afrol News, 14 May - The discovery of a rich fossil site in south-eastern Morocco provides knowledge of a geological era that so far mostly has been in the dark, the Ordovician. The Fezouata find, still only sparsely mapped, could define the era.
Palaeontologists this week report that they have discovered "a rich array of exceptionally preserved fossils" of marine animals that lived between 480 million and 472 million years ago, during the early part of a period known as the Ordovician.
The specimens are the oldest yet discovered soft-bodied fossils from the Ordovician, a period marked by intense bio-diversification. "The findings greatly expand our understanding of the sea creatures and ecosystems that existed at a crucial point in evolutionary history, when most of the animal life on the planet was found in the oceans," the researchers say.
The team, led by Yale palaeontologists Peter Van Roy and Derek Briggs, uncovered more than 1,500 fossils of soft-bodied marine animals in newly discovered sites in south-eastern Morocco during a field expedition last year. The sites are located in the Drâa Valley, north of Zagora, south-east of Ouarzazate, and are part of the Fezouata geological formation.
Many are complete fossils, and include sponges, annelid worms, molluscs and horseshoe crabs, in particular a species similar to today's horseshoe crab, which appeared some 30 million years earlier than previously known.
The Cambrian period, known for the "Cambrian Explosion" that saw the sudden appearance of all the major animal groups and the establishment of complex ecosystems, was followed by the "Great Ordovician Bio-diversification Event," when the number of marine animal genera increased exponentially over a period of 25 million years.
Because hard shells fossilise and are preserved more readily than soft tissue, scientists had an incomplete and biased view of the marine life that existed during the Ordovician period until now.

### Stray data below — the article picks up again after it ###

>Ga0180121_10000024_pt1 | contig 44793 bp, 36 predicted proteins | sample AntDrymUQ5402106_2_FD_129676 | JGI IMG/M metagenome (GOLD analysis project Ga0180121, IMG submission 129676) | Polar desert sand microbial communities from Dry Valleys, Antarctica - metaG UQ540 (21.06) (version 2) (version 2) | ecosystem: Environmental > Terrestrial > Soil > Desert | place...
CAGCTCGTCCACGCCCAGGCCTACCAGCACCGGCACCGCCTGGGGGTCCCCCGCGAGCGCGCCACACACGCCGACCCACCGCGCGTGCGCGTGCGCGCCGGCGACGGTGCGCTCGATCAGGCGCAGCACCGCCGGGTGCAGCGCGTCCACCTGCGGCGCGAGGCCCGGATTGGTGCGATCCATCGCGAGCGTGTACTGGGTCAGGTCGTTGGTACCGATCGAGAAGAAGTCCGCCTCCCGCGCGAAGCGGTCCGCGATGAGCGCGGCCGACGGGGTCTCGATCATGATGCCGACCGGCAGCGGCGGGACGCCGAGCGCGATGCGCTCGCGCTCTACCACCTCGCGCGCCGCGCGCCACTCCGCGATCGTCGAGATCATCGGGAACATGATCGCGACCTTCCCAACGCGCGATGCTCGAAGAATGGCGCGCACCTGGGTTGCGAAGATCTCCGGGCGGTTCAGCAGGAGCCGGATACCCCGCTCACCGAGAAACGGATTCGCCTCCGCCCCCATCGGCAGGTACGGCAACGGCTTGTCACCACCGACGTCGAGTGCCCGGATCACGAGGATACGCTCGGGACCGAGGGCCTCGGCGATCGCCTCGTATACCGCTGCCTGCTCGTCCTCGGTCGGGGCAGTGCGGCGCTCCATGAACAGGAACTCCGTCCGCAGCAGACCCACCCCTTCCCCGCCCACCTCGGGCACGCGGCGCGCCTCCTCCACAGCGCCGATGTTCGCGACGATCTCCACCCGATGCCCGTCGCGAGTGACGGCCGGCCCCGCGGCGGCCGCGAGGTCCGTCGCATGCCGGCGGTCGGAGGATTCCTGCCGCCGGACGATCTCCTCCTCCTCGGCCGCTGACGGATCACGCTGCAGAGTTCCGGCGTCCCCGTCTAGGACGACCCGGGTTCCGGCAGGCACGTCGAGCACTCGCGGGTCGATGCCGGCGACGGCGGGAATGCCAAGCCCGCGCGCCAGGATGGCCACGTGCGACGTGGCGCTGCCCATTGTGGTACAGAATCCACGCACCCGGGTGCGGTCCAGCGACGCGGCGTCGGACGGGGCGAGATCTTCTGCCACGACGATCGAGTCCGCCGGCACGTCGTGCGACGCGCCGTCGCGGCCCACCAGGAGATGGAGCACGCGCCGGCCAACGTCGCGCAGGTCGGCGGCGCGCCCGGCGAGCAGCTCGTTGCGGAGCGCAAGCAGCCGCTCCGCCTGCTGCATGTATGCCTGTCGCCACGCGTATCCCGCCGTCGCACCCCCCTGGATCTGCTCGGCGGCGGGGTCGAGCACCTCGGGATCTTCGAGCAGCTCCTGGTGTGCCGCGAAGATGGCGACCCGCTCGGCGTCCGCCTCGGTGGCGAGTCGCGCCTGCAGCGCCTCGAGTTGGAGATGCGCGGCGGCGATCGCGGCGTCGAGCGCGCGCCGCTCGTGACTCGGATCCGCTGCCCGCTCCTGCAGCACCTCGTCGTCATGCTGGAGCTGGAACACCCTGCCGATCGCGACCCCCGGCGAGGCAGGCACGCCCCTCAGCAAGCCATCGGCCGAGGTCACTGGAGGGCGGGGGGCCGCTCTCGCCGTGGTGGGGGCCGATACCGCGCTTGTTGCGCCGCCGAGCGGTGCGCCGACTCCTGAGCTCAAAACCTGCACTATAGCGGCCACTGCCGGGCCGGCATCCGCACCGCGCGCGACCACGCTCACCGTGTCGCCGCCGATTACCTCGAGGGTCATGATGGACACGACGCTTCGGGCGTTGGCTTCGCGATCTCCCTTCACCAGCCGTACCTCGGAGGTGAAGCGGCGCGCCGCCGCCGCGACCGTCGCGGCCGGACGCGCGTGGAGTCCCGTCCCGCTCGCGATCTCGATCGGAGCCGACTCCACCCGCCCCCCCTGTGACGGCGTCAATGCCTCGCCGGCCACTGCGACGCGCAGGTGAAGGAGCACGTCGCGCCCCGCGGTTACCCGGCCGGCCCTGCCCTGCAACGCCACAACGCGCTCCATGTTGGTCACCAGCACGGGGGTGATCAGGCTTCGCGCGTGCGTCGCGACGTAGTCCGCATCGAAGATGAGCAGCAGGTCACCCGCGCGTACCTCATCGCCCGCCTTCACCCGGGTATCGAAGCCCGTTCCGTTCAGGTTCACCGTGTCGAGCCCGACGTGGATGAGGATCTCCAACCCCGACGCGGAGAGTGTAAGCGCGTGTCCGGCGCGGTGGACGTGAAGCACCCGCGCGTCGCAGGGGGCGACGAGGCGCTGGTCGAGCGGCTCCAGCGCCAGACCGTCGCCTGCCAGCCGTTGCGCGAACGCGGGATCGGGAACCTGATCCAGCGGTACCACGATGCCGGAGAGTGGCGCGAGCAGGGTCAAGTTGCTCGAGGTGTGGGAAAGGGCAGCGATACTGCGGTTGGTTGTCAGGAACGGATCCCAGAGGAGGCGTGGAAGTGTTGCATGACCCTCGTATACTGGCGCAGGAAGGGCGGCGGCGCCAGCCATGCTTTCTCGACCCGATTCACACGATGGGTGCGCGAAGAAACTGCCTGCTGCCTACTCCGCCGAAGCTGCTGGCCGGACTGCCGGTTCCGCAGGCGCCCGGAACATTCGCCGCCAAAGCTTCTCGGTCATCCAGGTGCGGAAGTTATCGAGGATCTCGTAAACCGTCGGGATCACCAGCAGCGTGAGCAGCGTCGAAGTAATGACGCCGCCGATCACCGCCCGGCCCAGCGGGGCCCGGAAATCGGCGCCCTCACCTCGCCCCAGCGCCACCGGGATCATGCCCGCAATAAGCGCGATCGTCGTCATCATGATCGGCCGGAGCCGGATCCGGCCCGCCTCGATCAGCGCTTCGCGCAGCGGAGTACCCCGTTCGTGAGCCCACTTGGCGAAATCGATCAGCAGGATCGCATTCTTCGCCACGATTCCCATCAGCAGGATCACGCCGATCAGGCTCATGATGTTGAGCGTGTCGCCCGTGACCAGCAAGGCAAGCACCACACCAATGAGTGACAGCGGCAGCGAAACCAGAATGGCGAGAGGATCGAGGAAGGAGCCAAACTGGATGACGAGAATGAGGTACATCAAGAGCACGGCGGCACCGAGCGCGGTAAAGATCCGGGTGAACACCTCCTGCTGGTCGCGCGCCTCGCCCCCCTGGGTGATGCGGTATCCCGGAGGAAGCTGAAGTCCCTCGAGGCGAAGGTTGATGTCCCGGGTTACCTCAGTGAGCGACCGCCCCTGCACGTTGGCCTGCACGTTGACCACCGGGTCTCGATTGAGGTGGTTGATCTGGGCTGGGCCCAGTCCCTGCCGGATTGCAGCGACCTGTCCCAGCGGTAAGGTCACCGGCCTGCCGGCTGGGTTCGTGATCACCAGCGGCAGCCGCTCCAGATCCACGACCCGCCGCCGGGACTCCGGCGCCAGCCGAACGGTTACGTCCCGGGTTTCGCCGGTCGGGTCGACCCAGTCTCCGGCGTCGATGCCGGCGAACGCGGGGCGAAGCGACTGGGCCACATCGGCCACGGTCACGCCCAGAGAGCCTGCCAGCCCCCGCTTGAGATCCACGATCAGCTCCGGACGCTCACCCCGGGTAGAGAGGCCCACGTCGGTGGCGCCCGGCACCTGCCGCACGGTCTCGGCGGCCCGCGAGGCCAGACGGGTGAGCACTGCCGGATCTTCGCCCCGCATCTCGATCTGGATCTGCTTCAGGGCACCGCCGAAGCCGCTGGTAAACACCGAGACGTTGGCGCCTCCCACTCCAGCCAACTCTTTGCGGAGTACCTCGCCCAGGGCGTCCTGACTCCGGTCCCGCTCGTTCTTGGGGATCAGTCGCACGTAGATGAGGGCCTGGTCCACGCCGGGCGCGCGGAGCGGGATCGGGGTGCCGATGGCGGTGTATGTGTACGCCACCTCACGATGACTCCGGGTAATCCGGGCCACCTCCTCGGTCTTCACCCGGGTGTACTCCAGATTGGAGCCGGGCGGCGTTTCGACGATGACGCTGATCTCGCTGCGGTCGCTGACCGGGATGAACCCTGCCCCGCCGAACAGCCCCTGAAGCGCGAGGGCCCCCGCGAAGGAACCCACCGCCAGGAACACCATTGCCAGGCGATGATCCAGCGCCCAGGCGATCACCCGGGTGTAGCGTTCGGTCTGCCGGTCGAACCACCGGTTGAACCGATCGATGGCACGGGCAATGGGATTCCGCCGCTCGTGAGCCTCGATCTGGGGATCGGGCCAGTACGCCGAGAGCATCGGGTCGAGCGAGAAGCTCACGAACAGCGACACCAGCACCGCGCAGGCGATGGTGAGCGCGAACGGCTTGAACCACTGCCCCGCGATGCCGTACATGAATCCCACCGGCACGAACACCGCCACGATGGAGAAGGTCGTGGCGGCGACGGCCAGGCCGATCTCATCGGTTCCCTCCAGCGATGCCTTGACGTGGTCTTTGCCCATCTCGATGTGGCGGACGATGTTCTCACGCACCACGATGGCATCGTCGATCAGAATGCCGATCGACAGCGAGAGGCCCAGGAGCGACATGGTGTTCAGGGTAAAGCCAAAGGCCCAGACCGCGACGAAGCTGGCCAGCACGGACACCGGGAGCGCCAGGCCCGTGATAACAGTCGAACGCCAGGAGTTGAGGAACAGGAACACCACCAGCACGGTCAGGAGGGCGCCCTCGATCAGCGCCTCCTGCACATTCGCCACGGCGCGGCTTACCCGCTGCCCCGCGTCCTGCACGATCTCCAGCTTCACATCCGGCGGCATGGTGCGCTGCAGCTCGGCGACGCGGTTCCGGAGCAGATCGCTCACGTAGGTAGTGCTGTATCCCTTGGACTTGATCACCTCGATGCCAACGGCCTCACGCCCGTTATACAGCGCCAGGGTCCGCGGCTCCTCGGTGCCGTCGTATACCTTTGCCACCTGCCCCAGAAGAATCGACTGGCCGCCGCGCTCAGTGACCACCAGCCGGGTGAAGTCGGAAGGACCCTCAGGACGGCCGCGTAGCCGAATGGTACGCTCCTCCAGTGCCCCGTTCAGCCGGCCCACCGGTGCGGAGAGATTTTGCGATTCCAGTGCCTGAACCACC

"The early Ordovician was a critical moment when massive diversification takes off, but we were only seeing a small piece of the picture that was based almost exclusively on the shelly fossil record," Mr Briggs said. "Normal faunas are dominated by the soft-bodied organisms we knew were missing, so these exceptionally well-preserved fossils have filled in much of the missing picture."
The Fezouata site in Morocco was conducive to preserving even the soft tissues of the creatures that lived in its waters so long ago, thanks to generally calm waters, occasional rapid burial that protected the animals from scavengers, and favourable chemical conditions within the sediment that allowed for the rapid mineralisation of soft tissue as it decayed.
In addition to providing a more complete understanding of marine life at that time, the team's discovery upends a long-held belief that so-called Burgess Shale-type faunas, which are typical for the Early to Middle Cambrian, disappeared at the end of the Middle Cambrian epoch, some 499 million years ago.
"There was an anomaly in the fossil record. Most of these animals just seemed to disappear at the end of the Middle Cambrian," said Mr Van Roy.
The team found that these Burgess Shale-type species survived well into the Ordovician period, which would have had a major impact on those ecosystems and their evolution, the Yale researcher added.
The team expects to find even more fossils representing other species during future planned expeditions in Morocco. "We are only scratching the surface," Mr Van Roy said. "I am certain there will be more spectacular fossils coming out of this site in the near future."
The well-known Burgess Shale-type faunas are named after a famous fossil site in British Columbia, Canada, which has defined the geological era of the Middle Cambrian period. Fezouata in Morocco could equally define the Ordovician if the sites continue yielding the fossils anticipated by Mr Van Roy.
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